The end of Cheese signaled the beginning of STS9’s second set of the weekend. I chose to stay at Thievery Corporation on Friday, in the hopes that they would save their best for last on Saturday. And, judging by the setlists, I picked the perfect course of action. This was just a classic STS9 set, delivering on the promise they instilled back in January with two powerful shows in Chicago. This time around, they still billed the shows as The Great Cycle Spectacles, but it was a much more straightforward approach. There were no pre-recorded interludes throughout the set, only a set beginning and ending track. The stage setup was different as well. Now there was this huge wall of LED screens set up at the front of the stage, which made photography really challenging, as well as gave the set an unpleasant, ‘producers at a table’ vibe that STS9 just doesn’t need. They are so good at connecting with the crowd and this new visual element only served to separate the band from the people. It was weird, but the setlist — and show in general — more than made up for it.
One of the major highlights was finally getting to hear a “T.W.E.L.V.E.” live. They had shelved this song for years, only dusting it off recently for a quick spin at another important show. It didn’t have that innocent looseness that it did a decade ago, it felt a little modernized, but it was still a great way to make this show even more special. Then there were the segues. It seemed that they had gotten away from flowing songs together over the years, but in this show there was a couple of masterful segues that made me wish they’d do it all the time. The most beautiful of which was the “When The Dust Settles” > “Arigato” combo. “WTDS” is one of their best newer tracks, with great use of samples and a very dramatic energy. But when the song fell away and they started feeling around in the sonic ether, I was overwhelmed with happiness. I’m a sucker for improv and it has glorious to hear STS9 make it happen once again. Naturally, the perfectly executed merge into “Arigato” made the crowd go apeshit — this has always been a crowd favorite and it was a beast this time around.
They were scheduled to play for two hours, but silly time restraints weren’t gonna get in the way of this show. Much like they did at Rothbury in 2009, STS9 kept playing, and playing, and playing, until it felt like they might just play all night. But they finally left the stage after a brutish “Unquestionable Supremacy of Nature” to set up one hell of an encore. They came back out with an intro piece, a remix-ish version of Nine Inch Nails’ “Closer” that slid with force into the snarling “Tooth.” “F. Word” put the guitar back in the hands of Hunter Brown and he tore open some of his classic, rugged riffs. It boggles my mind that HB has been called a ‘guitarist without a style.’ There’s no one who plays quite like he does and the measured use of his guitar fits in perfectly with what STS9 does. I don’t know man… HB is a beast to me. The guitar stayed in his hands for one more song, but on this one he played a much more graceful role. They saved the best for last indeed as they unwrapped a “Circus” to close the night. If every Tribe fan was polled, I’d bet that “Circus” would wind up being the favorite song. It’s just so damn gorgeous. And I hadn’t heard it since Rothbury ’09, so it’s been a perpetual chase of mine for three years. It was everything I hoped for, the absolute perfect way to end STS9’s run at EFF 2012.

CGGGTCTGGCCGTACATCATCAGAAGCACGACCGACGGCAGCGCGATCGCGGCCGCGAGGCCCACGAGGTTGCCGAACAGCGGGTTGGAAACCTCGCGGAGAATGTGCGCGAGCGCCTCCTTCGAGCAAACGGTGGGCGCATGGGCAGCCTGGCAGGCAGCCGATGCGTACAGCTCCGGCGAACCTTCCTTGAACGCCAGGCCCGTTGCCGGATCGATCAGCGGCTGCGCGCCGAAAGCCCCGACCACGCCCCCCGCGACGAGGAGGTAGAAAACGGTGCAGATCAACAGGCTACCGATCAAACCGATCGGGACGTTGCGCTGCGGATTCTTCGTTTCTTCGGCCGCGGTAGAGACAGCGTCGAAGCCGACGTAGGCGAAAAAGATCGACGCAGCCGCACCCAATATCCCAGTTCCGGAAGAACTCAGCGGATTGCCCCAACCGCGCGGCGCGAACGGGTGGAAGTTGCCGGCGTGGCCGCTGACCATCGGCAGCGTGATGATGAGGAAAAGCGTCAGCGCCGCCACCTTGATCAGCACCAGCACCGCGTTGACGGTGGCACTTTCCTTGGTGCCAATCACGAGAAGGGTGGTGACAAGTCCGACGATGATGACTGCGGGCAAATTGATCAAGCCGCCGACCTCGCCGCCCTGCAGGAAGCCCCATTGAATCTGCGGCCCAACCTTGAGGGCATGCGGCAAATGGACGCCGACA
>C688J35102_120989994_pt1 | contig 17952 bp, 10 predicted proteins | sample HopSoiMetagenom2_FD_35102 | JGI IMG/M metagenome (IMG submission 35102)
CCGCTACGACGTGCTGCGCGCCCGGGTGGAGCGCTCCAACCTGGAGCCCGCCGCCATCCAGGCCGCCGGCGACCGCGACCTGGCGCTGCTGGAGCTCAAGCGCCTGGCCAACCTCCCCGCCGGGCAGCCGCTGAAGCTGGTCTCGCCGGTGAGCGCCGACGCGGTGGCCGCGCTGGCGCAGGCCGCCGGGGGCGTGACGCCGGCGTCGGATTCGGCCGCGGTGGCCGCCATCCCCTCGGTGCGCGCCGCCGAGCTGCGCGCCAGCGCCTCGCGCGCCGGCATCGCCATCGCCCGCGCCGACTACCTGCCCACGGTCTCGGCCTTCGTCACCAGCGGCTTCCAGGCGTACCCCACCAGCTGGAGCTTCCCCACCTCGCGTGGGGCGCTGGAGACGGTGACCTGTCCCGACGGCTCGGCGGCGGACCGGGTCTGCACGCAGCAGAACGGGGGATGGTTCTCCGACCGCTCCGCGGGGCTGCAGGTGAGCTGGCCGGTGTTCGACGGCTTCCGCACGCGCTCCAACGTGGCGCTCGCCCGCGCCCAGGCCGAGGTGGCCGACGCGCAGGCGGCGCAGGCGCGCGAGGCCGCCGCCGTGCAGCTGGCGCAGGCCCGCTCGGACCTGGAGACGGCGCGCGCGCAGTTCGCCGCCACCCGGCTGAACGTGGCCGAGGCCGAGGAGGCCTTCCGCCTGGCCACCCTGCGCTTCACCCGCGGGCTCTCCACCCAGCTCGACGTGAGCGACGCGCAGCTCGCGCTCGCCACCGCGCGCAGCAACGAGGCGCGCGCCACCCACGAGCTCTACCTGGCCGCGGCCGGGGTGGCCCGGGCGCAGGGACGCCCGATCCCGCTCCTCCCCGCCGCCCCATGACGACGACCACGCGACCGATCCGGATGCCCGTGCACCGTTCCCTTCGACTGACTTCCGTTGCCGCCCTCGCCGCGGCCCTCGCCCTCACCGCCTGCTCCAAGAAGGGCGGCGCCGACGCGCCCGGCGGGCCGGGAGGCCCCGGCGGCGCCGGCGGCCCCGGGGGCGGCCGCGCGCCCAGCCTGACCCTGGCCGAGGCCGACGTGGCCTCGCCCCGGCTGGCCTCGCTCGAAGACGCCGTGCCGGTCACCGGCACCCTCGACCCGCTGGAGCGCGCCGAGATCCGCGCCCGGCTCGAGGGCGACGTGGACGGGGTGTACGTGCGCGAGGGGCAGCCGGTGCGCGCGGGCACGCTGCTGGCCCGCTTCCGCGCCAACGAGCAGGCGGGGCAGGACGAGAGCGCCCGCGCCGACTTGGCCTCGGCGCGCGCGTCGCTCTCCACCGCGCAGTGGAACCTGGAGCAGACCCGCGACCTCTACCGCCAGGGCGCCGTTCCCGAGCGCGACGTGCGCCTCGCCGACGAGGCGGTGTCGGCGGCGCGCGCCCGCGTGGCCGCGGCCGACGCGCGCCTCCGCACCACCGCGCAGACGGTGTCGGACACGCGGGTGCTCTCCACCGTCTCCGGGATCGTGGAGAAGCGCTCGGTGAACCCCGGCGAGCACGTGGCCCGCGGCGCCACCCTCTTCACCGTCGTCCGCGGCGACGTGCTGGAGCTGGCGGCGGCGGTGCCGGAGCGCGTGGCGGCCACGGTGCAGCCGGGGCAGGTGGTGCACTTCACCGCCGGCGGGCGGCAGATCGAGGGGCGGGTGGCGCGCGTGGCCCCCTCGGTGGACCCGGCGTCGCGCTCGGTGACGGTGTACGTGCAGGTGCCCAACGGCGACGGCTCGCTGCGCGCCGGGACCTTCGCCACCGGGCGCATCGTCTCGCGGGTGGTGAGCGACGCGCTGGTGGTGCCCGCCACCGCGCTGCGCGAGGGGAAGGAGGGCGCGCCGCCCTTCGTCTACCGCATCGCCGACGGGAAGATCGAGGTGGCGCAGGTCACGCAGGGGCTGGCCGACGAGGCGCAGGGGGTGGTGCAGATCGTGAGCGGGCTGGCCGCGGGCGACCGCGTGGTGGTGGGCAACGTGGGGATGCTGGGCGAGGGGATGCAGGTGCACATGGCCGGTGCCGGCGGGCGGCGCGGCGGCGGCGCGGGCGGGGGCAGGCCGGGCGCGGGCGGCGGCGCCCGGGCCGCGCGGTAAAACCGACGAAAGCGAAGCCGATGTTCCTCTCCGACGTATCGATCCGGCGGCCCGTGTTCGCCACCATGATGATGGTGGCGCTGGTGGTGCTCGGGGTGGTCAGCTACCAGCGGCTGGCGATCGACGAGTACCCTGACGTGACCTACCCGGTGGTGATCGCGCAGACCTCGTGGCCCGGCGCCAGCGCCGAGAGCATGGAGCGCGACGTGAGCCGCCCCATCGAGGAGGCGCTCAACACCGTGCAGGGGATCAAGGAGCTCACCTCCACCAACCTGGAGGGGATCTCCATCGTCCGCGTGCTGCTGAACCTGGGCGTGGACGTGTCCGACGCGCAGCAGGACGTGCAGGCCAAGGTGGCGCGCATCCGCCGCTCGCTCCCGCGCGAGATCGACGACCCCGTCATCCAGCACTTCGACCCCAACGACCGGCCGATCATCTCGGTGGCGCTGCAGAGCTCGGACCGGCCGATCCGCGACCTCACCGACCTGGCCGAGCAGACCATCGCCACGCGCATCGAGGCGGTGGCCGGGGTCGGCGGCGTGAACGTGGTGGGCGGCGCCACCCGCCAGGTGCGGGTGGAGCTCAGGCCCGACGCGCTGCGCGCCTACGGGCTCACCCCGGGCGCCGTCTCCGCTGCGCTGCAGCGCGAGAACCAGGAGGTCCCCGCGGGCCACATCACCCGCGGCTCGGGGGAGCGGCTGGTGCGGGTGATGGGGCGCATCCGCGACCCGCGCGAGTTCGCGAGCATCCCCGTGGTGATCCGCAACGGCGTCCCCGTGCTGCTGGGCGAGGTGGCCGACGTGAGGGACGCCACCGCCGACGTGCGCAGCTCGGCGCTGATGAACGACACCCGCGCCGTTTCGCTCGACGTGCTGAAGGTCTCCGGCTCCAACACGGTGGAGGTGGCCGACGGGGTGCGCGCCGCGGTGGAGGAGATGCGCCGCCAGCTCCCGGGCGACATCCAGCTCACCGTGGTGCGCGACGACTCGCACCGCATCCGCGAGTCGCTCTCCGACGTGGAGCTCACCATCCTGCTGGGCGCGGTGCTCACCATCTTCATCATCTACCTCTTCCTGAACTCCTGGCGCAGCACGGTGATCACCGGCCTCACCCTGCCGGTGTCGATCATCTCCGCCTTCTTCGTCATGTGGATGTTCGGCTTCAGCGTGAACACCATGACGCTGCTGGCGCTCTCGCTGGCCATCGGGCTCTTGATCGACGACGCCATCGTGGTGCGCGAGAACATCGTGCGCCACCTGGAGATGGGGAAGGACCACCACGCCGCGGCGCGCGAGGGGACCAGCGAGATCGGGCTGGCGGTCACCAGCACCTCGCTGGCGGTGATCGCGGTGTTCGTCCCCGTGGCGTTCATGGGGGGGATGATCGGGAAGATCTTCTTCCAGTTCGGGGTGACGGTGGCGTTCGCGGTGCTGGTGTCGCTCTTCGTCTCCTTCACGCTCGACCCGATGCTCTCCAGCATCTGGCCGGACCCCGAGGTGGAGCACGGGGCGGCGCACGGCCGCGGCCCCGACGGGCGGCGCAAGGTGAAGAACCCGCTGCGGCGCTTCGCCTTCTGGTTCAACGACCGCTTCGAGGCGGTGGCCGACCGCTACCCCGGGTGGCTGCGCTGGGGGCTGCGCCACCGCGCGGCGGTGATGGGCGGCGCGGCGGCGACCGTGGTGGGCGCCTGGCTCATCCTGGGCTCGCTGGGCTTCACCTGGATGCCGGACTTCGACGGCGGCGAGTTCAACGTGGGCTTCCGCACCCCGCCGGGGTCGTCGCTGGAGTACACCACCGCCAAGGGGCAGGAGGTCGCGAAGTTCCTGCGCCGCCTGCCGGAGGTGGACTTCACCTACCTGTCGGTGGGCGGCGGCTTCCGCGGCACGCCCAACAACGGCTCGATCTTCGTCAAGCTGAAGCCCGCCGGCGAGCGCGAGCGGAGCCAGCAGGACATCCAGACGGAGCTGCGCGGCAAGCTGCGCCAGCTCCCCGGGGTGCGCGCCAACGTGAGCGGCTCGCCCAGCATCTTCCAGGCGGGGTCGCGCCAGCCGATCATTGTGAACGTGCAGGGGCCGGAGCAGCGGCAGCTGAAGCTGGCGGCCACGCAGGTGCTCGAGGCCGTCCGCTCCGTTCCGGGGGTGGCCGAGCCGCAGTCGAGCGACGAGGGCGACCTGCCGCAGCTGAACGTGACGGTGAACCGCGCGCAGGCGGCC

Though the schedule had run out (save for a few minutes of Major Lazer), there was still plenty of fun to be had. A whole night’s worth. And a morning too. After STS9, I eventually found my way to a tent out in GA camping, where Dumptruck Butterlips were throwing down some late nite bluegrass action. Did not see that one coming. It was a nice rest from electronic music and a rare nighttime display of instruments. But when Prophet Massive (Jason Hann) appeared following their set, I knew the relative peace was about to be shattered. The Prophet did what he always does: unleash a skull-shattering set of extreme dubstep bangers. The crowd around the tent grew & grew, stretching across the entire Shakedown road. The party kept going until the sun was finally starting to come back around. But I was still running strong. I met up with some great friends and ended up going on a really special trek around the festival grounds, watching the rest of the sunrise from a really special spot. It was actually cold, I mean I was actually cold for the first time of the weekend. But instead of throwing on extra clothes, I embraced the cold knowing that in a few short hours I’d be cursing at the sky again, trying to avoid that damn sun as much as possible. Finally, somewhere between 10 and 11am, I passed out on a blanket in a nice shady spot… Only to be woken up by a brief flash of rain that was so short nothing in my rainfly-less tent even got wet.